Huntington, Robert

, a learned English divine, was born at Deorhyrst in Gloucestershire, where his father was minister, in 1636. Having been educated in school learning at Bristol, he was sent to Merton-college, Oxford, of which in due time he was chosen fellow. He went through the usual course of arts and sciences with great applause, and then applied himself most diligently to divinity and the Oriental languages. The latter became afterwards of infinite service to him, for he was chosen, chaplain to the English factory at Aleppo, and sailed from England in Sept. 1670. During his eleven years’ residence in this place, he applied himself particularly to search out and procure manuscripts; and for this purpose maintained a correspondence with the learned and eminent of every profession and degree, which his knowledge in the Eastern, languages, and especially the Arabic, enabled him to do. He travelled also for his diversion and improvement, not only into the adjacent, but even into distant places; and after having carefully visited almost all Galilee and Samaria, he went to Jerusalem. In 1677 he went into Cyprus; and the year after undertook a journey of 150 miles, for the sake of beholding the venerable ruins of the once noble and glorious city of Palmyra; but, instead of having an opportunity of viewing the place, he and they that were with him were very near being destroyed by two Arabian princes, who had taken possession of those parts. He had better success in a journey to Egypt in 1680, where he met with several curiosities and manuscripts, and had the pleasure of conversing with John Lascaris, archbishop of mount Sinai.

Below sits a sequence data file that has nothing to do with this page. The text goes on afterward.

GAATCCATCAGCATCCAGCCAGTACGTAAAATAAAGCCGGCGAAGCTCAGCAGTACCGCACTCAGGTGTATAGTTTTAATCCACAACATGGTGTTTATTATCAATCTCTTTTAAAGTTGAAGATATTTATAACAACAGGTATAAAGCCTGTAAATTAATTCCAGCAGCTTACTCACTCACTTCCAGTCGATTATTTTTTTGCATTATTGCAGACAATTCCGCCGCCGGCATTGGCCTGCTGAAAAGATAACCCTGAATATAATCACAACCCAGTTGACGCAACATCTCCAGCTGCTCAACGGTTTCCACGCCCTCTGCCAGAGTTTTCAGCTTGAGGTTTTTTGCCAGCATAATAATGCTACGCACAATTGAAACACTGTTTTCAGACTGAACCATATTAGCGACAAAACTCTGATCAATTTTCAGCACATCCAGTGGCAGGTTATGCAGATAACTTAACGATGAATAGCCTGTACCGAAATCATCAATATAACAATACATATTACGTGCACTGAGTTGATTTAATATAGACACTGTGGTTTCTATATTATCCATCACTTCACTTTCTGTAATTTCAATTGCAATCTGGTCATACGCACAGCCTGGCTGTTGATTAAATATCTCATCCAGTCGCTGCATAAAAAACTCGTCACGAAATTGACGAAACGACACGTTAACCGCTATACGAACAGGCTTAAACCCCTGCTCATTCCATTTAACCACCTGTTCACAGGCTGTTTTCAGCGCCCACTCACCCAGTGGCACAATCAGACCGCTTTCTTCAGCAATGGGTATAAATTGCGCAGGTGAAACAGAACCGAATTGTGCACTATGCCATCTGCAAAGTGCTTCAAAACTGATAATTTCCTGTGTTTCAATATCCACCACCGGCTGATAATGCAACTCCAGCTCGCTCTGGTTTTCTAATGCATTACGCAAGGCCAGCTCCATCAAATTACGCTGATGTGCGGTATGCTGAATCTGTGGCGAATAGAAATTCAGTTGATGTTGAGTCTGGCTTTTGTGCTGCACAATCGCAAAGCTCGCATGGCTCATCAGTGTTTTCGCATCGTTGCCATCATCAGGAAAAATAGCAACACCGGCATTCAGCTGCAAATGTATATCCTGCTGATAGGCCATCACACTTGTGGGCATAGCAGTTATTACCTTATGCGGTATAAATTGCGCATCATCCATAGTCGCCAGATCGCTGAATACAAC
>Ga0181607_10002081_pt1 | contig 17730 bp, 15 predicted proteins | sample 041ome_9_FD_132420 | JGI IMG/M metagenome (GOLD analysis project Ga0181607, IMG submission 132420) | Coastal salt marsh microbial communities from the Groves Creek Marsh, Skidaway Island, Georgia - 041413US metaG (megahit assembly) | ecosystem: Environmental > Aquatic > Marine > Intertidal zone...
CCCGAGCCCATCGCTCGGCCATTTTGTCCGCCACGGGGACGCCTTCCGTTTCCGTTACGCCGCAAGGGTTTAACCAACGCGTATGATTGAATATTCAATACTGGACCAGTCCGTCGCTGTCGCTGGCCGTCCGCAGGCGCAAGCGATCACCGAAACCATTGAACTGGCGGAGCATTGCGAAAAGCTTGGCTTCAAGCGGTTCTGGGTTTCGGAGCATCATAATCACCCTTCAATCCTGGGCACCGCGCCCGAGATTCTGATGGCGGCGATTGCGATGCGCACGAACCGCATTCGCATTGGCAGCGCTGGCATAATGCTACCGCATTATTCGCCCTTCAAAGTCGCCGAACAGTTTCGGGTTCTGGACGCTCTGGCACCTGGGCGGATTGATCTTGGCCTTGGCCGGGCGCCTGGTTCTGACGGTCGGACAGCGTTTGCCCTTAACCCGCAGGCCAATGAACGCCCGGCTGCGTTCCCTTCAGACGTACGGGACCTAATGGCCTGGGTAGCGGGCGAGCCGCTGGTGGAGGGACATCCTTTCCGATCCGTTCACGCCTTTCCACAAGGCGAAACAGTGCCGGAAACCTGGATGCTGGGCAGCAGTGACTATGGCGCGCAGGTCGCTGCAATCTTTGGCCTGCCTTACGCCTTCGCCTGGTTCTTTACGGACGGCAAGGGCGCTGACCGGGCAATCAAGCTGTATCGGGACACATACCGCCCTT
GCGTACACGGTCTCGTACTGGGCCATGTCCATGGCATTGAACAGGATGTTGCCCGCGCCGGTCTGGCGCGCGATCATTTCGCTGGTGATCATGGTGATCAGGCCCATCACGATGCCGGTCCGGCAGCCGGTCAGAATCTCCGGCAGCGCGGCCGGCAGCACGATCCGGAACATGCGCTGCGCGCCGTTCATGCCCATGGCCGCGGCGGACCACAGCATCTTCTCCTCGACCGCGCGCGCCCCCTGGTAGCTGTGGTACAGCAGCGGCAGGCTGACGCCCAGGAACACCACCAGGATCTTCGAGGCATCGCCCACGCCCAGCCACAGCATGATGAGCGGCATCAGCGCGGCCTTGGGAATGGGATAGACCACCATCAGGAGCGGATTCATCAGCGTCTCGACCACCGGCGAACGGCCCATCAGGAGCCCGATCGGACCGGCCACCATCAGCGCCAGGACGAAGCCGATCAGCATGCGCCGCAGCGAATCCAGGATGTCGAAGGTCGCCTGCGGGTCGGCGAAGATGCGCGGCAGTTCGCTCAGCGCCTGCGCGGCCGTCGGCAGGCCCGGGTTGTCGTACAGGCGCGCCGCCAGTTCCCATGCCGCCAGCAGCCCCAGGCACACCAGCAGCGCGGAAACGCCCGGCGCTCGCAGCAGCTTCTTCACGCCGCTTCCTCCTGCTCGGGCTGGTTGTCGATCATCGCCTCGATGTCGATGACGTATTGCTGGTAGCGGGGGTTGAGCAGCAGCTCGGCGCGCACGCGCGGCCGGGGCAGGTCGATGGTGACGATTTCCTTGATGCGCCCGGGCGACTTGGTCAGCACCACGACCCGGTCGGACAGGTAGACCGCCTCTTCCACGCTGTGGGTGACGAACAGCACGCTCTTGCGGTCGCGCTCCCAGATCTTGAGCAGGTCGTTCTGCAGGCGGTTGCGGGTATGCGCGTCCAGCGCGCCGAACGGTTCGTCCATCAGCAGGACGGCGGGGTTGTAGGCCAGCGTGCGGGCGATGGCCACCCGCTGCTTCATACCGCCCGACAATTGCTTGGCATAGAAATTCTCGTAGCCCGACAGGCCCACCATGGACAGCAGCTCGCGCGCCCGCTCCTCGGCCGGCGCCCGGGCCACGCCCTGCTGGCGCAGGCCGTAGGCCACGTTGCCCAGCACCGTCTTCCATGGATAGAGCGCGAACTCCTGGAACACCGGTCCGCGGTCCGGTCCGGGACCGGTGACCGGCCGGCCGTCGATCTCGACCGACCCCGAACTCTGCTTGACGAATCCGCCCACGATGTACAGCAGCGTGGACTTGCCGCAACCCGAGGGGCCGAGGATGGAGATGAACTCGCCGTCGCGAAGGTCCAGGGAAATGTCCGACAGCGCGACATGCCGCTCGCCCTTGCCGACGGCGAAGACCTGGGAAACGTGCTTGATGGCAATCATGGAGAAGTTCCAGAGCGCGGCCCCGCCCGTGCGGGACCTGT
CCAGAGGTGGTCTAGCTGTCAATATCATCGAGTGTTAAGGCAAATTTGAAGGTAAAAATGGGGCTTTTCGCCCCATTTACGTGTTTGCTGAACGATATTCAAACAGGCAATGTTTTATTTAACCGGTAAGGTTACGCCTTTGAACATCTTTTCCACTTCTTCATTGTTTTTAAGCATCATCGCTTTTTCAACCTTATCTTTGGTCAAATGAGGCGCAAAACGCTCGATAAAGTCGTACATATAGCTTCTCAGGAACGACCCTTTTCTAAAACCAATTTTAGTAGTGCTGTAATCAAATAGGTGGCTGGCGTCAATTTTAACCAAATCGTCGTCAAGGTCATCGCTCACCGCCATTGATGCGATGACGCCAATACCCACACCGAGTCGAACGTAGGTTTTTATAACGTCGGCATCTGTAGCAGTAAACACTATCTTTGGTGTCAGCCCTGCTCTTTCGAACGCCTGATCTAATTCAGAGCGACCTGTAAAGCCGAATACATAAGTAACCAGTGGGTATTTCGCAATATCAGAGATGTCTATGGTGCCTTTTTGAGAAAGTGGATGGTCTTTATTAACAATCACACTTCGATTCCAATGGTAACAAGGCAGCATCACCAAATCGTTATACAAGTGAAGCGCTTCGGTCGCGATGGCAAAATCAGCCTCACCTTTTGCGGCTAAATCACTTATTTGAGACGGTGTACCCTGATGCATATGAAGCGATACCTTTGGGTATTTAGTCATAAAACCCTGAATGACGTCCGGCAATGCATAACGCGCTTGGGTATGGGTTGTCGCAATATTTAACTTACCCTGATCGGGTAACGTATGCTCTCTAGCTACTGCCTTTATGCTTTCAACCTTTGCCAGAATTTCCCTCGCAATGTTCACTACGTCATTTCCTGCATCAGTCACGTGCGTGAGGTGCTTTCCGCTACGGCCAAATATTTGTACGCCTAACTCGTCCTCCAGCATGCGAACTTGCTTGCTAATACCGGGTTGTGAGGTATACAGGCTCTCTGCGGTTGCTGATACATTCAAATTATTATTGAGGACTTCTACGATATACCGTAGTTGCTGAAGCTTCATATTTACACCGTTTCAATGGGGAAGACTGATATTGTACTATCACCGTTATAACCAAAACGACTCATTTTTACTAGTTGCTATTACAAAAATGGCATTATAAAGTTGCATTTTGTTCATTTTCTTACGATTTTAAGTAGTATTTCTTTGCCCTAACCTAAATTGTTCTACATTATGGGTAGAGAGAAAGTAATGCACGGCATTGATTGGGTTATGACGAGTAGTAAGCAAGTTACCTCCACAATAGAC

In 1682 he embarked, and landed in Italy; and having visited Rome, Naples, and other places, taking Paris in his way, where he stayed a few weeks, he arrived, after many dangers and difficulties, safe in his own country. He retired immediately to his fellowship at Merton college; and in 1683 took the degrees in divinity. About the same time, through the recommendation of bishop Fell, he was | appointed master of Trinity college in Dublin, and went over thither, though against his will; but the troubles that happened in Ireland at the Revolution forced him back for a time into England; and though he returned after the reduction of that kingdom, yet he resigned his mastership in 1691, and came home, with an intention to quit it no more. In the mean time he sold for 700l. his fine collection of Mss. to the curators of the Bodleian library having before made a present of thirty- five. In 1692 he was presented by sir Edward Tumor to the rectory of Great Hallingbury in Essex, and the same year he married. He was offered about that time the bishopric of Kilmore in Ireland, but refused it; in 1701, however, he accepted that of Raphoe, and was consecrated in Christ-church, Dublin, Aug. 20. He survived his consecration but twelve days, for he died Sept. 2, in his 66th year, and was buried in Trinity college chapel.

All that he published himself was, “An Account of the Porphyry Pillars in Egypt,” in the “Philosophical Transactions, No. 161.” Some of his “Observations” are printed in "A Collection of curious Travels and Voyages,' in two vols. 8vo, by Mr. J. Ray; and thirty-nine of his letters, chiefly written while he was abroad, were published by Dr. T. Smith, at the end of his life. 1

1 Life by Dr. Smith, in Latin, Lend. 1104, 8vo. Biog. Brit.